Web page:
WPI Receives Intel Grant to Promote STEM Careers and Higher Education to Middle School Students
Worcester Polytechnic Institute (WPI) has received a $34,550 grant from the Intel Foundation to support the university's initiatives in promoting science, technology, engineering, and mathematics (STEM) education and careers to young people. The Middle School Campus Experiences program is aimed specifically at girls and underrepresented minority students from Worcester County and the Worcester Public Schools.
The Intel grant will enable WPI to bring 500 middle school students and 30 of their teachers and guidance counselors to campus to explore STEM careers and learn about college planning. Students who participate in these tours will also be invited to STEM Saturdays with a parent or guardian. Open to 60 middle school students and 60 parents or guardians, STEM Saturdays is a series of three institutes with hands-on workshops in STEM fields for students and workshops for parents on how to continue to motivate their children in STEM disciplines.
"WPI has long been a leader in K-12 STEM education," says WPI Director of K-12 Outreach Martha Cyr. "We are grateful to the Intel Foundation for supporting our efforts to ensure a highly educated, diverse, and skilled workforce in the STEM fields."
According to Cyr, the Middle School Campus Experiences program is designed to address a significant problem in the STEM workforce: the lack of women and underrepresented minority students considering STEM careers. This issue has been identified at the national and state levels, Cyr adds. At the national level, President Barack Obama has launched his Educate to Innovate program to reinforce the need to increase STEM literacy and expand STEM career opportunities for women and underrepresented students. At the state level, Massachusetts Gov. Deval Patrick has formed a STEM Advisory Council.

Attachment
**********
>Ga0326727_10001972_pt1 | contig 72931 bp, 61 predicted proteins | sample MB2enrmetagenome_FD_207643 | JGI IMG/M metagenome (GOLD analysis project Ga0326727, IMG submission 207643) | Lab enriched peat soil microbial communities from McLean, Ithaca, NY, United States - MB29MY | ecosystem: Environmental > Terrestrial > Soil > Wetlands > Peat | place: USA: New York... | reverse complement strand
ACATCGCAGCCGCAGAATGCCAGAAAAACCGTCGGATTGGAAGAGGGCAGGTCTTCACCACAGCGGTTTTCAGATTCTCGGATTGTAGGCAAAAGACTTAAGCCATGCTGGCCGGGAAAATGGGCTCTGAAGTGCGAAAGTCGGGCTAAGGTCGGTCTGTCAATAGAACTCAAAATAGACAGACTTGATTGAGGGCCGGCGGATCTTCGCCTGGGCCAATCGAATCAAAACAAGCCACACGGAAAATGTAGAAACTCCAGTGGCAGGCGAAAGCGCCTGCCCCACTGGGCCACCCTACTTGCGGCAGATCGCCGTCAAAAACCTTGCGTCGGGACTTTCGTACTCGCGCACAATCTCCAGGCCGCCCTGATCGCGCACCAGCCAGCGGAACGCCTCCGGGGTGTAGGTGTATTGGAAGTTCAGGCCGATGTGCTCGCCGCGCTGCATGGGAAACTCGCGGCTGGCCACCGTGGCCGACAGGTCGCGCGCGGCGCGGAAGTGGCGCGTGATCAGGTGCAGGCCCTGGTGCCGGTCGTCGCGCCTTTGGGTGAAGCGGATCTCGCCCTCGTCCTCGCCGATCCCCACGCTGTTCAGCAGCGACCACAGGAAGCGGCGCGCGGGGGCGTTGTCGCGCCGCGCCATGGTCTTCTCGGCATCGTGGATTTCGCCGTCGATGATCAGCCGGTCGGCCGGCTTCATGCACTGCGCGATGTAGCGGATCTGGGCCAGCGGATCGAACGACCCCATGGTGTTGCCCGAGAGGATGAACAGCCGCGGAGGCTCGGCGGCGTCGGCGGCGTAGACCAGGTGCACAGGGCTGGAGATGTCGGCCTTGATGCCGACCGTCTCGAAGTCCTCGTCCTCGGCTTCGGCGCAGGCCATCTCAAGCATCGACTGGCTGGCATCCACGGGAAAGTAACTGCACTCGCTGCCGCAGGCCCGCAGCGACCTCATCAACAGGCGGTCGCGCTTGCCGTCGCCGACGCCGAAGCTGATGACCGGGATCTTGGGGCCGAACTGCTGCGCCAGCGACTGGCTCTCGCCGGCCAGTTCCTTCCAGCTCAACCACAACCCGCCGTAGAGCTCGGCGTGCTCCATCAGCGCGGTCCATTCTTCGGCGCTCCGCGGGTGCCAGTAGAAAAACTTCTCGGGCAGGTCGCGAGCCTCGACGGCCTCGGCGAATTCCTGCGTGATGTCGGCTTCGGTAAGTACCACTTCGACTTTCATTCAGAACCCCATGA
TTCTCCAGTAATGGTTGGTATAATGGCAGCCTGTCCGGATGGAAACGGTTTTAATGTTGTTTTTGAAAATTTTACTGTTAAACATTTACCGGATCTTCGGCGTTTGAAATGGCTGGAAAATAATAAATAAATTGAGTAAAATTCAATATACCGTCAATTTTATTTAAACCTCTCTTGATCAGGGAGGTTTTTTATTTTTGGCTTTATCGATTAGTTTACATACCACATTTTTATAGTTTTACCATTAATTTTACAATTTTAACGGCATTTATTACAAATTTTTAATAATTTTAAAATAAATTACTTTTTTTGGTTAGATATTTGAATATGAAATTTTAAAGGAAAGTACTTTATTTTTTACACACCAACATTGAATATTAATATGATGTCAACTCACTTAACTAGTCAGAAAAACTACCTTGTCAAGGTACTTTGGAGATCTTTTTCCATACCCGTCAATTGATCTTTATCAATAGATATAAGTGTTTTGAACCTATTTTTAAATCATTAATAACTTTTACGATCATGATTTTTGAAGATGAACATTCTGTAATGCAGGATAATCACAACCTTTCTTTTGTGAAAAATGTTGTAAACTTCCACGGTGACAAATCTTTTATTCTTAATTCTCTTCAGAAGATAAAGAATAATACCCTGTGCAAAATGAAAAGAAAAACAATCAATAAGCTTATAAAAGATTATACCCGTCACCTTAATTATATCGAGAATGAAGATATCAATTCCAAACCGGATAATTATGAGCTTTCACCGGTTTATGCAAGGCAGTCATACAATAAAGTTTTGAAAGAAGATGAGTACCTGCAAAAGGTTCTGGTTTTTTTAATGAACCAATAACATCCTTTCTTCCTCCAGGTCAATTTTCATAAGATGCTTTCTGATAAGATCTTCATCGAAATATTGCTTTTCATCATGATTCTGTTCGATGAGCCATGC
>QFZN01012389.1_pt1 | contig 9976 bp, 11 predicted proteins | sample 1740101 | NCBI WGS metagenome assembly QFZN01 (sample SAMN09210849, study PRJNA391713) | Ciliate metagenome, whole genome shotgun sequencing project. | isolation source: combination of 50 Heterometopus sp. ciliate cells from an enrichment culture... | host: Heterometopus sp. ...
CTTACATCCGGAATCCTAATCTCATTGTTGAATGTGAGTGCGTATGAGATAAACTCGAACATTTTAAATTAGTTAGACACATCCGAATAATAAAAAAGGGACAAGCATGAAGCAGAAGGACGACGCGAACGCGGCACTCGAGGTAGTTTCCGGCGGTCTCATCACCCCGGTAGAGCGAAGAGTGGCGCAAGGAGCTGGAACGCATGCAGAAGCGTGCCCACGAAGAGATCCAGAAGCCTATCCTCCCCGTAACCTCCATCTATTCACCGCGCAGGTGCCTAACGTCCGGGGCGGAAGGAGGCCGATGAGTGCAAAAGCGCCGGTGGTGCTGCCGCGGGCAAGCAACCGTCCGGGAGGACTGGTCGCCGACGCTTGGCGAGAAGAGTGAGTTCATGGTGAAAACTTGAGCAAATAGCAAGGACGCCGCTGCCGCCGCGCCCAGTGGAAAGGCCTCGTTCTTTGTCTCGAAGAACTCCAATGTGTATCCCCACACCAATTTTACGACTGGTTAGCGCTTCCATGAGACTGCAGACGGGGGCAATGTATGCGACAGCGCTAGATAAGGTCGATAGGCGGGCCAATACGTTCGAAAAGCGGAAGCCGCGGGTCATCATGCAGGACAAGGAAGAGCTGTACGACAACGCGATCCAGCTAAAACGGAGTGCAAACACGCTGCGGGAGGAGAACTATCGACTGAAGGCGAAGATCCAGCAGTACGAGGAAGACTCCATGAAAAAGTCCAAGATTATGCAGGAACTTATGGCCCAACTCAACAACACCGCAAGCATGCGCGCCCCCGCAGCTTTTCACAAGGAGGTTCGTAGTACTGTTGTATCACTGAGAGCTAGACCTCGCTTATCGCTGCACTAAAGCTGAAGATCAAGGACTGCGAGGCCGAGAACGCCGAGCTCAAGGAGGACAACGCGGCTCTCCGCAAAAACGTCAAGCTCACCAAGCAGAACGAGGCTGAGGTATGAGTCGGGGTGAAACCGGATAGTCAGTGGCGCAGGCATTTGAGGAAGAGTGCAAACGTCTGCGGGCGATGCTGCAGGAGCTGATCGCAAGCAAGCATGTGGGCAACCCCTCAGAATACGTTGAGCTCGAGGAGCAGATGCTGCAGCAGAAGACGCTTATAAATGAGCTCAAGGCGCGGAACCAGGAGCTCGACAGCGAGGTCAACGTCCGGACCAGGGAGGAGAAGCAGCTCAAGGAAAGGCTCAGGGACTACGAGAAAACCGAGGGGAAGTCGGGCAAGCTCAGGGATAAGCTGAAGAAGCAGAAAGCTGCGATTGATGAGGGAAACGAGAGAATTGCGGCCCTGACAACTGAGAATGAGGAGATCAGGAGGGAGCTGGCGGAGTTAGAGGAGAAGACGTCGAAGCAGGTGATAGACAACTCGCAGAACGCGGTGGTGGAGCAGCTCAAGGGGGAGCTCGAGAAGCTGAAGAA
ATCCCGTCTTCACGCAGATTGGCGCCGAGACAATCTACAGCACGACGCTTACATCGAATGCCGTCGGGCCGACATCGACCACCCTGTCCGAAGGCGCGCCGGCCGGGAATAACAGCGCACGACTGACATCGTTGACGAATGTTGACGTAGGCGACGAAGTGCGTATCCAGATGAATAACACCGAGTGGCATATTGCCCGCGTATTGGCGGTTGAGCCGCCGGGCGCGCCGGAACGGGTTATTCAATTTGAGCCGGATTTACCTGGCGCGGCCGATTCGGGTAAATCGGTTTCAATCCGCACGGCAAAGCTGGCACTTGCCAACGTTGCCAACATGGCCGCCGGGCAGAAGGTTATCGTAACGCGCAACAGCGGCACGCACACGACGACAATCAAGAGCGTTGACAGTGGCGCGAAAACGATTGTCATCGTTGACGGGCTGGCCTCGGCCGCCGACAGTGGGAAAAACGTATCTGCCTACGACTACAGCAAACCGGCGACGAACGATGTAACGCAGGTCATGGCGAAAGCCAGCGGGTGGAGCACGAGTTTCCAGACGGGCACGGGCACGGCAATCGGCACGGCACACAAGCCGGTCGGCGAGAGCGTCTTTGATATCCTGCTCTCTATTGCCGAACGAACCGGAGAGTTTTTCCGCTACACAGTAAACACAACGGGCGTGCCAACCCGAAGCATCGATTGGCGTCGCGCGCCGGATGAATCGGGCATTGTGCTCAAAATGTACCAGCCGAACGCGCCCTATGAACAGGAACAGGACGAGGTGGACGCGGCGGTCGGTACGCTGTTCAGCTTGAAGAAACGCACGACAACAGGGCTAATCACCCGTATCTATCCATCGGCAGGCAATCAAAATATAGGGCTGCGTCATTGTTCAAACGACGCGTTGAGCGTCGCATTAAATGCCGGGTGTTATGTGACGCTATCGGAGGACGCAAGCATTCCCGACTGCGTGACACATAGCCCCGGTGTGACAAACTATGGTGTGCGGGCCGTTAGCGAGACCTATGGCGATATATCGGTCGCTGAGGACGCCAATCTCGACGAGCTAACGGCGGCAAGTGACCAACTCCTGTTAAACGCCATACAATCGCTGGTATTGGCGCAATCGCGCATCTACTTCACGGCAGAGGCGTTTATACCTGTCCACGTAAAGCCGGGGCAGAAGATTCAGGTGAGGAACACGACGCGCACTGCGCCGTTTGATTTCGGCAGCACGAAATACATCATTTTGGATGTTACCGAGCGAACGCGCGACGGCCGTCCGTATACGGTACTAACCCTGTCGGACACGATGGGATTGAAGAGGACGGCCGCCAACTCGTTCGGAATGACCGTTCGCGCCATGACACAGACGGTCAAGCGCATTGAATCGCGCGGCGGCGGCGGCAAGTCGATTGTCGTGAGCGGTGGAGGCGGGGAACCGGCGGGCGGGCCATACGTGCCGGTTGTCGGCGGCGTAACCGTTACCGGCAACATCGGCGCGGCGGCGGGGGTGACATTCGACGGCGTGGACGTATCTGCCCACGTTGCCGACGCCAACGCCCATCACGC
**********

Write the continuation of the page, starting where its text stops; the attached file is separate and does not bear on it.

The Intel Foundation also considers these issues to be of critical importance. The foundation focuses its philanthropy on initiatives that fuel innovation in classrooms, empower women and underserved youth, and enables Intel employees to serve the needs of their communities. WPI and the Intel Foundation share the goals of increasing interest in math and science education and helping to develop a future workforce that represents the diversity around the world.
The Middle School Campus Experiences advances this mission, Cyr says, by introducing career options and role models to students, which can help motivate them to stay in school. She cites one study by the Institute for Higher Education that suggests college readiness programs should begin before high school and should include career exploration and information about academic and financial preparation for college for both students and parents. Cyr notes that another study by the National Association of Secondary School Principals and Phi Delta Kappa International shows that while a large number of middle school students (92 percent) plans to attend college, only 32 percent know what classes they need to take in high school in order to do so.
"In terms of STEM careers, educating middle school students on career opportunities becomes even more critical," Cyr adds. "By middle school, many students have already self-limited their career aspirations and have unknowingly stereotyped out of certain careers. This is especially true for women and underrepresented minorities."
In addition to Middle School Campus Experiences, WPI offers more than two dozen STEM-focused educational programs for K-12 students and educators. Among the university's most widely known programs are Project Lead the Way (PLTW) and Camp Reach. WPI is the Massachusetts Affiliate University for PLTW, a nationally acclaimed pre-engineering program that promotes math, science and technology skills for middle and high school students using engineering problem-solving as a framework. Camp Reach brings together a group of inquisitive girls the summer before their seventh-grade year, empowering them with two weeks of discovery and hands-on engineering.
About Intel Foundation
Founded in 1989, the Intel Foundation is a philanthropic organization focuses on programs that advance education and improve communities worldwide. By providing funding for national and localized grants, the foundation helps fuel innovation in classrooms, empower women and underserved youth, and enables Intel employees to serve the needs of their communities. The goals of the Intel Foundation are to increase interest in math and science education, and to help develop a workforce that represents the diversity around the world.